Informant: “We have this story in our frat, about the shark. So apparently, one of the classes back in the 70s had a full-grown shark in their house. Like they kept it in a tank or something, I don’t know. But it was huge. And when it died, they had to carry it down to the beach, down to here in Dockweiler, and they buried, a full-grown shark, right under those crossing palm trees over there. They had to do it at like, the middle of the night obviously, but can you imagine, just a bunch of guys somehow carrying a giant shark and burying it, and they buried it properly, like six feet deep and everything,”
Me: “Do you really believe that?”
Informant: “I don’t see why it can’t happen. Our frat was really crazy back in the day, you know. They did stuff like this all the time. Now our class just has to figure out how to have a shark.”
Me: “So this wasn’t some hazing activity, it was just what the frat guys did?”
Informant: “Yeah pretty much. And the actives in the house all told us about it, and this goes back for a while, but they always talk about it. It’s well-known history of our frat.”
Me: “Do the other houses know too?”
Informant: “No, I’d doubt that. It’s probably actually illegal, you know, what they did and all, so um, it’s just what we all know, in our frat. It’s our own history.”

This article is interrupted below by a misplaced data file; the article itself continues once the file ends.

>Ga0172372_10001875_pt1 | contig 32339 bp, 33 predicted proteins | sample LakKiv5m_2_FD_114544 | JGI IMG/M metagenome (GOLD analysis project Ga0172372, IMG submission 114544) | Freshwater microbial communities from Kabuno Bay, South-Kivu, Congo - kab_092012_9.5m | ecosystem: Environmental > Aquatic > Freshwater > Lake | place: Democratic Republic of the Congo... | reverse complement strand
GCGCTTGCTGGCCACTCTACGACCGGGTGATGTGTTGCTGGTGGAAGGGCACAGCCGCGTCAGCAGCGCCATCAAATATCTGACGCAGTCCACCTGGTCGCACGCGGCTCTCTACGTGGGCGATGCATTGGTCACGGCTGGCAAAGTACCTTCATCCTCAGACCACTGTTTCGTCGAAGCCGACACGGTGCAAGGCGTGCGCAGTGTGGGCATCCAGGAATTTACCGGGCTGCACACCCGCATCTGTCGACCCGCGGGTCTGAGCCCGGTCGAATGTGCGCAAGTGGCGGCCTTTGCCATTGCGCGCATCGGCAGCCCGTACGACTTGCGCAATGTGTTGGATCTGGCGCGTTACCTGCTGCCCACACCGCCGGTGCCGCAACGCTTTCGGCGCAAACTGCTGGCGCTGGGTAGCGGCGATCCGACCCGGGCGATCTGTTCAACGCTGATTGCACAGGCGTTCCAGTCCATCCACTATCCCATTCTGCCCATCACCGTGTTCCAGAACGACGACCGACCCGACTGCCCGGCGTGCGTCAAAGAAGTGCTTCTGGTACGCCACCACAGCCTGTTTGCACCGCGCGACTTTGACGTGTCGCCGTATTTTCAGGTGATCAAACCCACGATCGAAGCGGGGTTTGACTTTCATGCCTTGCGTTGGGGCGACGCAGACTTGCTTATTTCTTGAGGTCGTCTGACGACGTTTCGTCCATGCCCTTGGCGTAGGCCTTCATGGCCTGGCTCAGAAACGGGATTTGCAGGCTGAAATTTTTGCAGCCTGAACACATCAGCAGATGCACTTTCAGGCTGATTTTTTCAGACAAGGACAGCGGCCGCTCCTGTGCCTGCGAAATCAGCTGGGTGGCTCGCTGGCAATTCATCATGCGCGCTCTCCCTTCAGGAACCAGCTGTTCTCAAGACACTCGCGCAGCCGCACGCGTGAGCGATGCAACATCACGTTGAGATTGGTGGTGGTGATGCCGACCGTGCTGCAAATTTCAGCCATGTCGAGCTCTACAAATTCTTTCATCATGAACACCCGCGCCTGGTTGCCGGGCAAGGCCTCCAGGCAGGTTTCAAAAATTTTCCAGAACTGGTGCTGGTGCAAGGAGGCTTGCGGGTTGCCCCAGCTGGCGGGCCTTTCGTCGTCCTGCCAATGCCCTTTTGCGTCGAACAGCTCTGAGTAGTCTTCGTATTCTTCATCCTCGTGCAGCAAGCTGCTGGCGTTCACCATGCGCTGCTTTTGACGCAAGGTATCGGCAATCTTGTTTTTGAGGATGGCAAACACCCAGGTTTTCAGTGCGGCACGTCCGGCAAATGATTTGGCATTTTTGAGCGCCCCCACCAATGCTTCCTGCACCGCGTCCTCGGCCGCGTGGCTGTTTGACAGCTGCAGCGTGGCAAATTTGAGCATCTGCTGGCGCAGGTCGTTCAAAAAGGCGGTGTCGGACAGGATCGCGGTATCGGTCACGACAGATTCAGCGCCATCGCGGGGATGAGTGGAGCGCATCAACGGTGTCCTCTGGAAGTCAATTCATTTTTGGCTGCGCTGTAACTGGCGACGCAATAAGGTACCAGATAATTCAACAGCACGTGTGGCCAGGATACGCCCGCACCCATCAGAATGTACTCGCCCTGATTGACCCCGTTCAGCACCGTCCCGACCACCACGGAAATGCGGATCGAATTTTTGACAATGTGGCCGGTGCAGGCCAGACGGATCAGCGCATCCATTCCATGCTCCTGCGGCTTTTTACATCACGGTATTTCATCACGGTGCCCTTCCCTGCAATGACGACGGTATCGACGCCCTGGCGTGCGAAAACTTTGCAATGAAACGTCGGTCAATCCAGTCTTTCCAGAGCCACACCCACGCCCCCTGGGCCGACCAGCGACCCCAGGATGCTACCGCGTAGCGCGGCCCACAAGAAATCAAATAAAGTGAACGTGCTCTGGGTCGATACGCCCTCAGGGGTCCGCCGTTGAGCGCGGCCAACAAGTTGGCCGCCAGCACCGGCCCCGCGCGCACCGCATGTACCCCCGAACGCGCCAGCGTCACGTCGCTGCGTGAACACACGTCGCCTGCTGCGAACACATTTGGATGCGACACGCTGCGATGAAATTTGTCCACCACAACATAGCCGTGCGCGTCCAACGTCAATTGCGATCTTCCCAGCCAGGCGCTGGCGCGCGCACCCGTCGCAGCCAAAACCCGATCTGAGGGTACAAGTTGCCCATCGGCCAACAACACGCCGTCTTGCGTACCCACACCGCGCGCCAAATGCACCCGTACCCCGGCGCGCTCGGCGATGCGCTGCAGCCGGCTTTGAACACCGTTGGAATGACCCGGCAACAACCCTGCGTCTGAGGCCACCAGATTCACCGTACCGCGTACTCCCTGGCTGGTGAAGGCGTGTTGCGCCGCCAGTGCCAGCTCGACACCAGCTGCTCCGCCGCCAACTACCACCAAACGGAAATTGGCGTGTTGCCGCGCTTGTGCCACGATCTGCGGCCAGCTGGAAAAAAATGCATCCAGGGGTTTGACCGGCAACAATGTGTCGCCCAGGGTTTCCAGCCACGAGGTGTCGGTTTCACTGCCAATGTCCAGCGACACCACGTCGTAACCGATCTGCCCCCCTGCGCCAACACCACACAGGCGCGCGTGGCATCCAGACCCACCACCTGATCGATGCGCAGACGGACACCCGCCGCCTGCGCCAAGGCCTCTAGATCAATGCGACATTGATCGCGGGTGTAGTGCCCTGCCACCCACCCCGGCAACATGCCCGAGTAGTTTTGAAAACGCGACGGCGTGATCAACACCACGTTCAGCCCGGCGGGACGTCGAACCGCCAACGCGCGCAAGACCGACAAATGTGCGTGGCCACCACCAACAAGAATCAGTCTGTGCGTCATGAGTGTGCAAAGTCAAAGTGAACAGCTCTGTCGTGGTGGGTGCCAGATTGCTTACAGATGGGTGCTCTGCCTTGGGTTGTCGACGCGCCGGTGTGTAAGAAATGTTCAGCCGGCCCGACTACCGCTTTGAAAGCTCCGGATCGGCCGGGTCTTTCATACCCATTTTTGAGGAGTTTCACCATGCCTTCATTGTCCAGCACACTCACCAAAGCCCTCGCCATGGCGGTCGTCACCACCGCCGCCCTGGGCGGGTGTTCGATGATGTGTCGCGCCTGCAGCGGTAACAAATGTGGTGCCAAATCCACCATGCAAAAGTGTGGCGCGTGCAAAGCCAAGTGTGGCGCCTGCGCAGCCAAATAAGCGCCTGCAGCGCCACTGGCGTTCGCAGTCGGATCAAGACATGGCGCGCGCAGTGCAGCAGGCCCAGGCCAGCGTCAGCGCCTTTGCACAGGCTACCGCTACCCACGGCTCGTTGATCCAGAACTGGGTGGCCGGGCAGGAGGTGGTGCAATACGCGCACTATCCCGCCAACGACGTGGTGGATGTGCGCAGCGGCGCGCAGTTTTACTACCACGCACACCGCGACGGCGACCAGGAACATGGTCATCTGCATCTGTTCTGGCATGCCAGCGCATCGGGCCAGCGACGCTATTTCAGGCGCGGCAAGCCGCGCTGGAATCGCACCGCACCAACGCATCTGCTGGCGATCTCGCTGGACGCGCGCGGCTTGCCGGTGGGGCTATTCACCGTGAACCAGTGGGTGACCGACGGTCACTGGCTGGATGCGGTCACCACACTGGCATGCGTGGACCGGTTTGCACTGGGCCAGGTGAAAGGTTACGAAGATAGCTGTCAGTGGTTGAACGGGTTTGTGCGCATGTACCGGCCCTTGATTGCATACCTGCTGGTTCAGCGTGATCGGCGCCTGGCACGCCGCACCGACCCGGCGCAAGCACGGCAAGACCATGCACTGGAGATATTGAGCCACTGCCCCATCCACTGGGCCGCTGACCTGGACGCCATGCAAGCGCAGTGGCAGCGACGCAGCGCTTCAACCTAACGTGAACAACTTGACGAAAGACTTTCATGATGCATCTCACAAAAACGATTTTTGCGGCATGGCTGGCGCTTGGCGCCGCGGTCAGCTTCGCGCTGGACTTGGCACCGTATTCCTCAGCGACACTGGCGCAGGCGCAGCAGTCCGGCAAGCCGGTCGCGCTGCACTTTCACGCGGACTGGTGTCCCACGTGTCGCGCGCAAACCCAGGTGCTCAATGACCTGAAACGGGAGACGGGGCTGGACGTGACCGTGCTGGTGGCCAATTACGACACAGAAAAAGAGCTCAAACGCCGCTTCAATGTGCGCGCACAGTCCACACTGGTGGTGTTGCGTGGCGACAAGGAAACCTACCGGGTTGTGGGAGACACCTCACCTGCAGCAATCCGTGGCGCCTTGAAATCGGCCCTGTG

My informant realized the implausibility of his story as he was telling it to me, but he wouldn’t admit that it was untrue. He was still firm in his belief that it actually happened. As a new pledge member to his fraternity at Loyola Marymount University, he proved to be very loyal to it, despite having just told me horrendous acts they had to do because of hazing. It sounds to me like a story the older members of the frat would tell the younger ones, in order to impress them, intimidate them, and ultimately initiate them into the house. Perhaps because the new members desperately want to believe they are joining an exciting and extraordinary organization, and that their hazing high-jinks will ultimately be worth it, the students willingly believe any such incredible story about their house. Additionally, maybe because I am not in the same situation as the members, I don’t often go to the beach where the shark is buried and I don’t personally know the actives who claim this is true, I don’t have the same contextual belief in the legend.
I was quite taken aback by how long this legend has survived. It’s obviously important they keep it a secret if it really did happen, and yet, through almost forty years of passing it on, it’s been contained to only this specific fraternity. They take pride in the fact that their brothers owned an adult shark of some kind and actually buried it on the beach. Incidentally, Dockweiler happens to host many of the frat’s meetings and activities, so the members have the opportunity to acknowledge the shark nearly every week, thus keeping the story in their memories. I wonder if there will come a time when the members try once again to house and potentially bury a full-grown shark, thus making a tradition of this legend.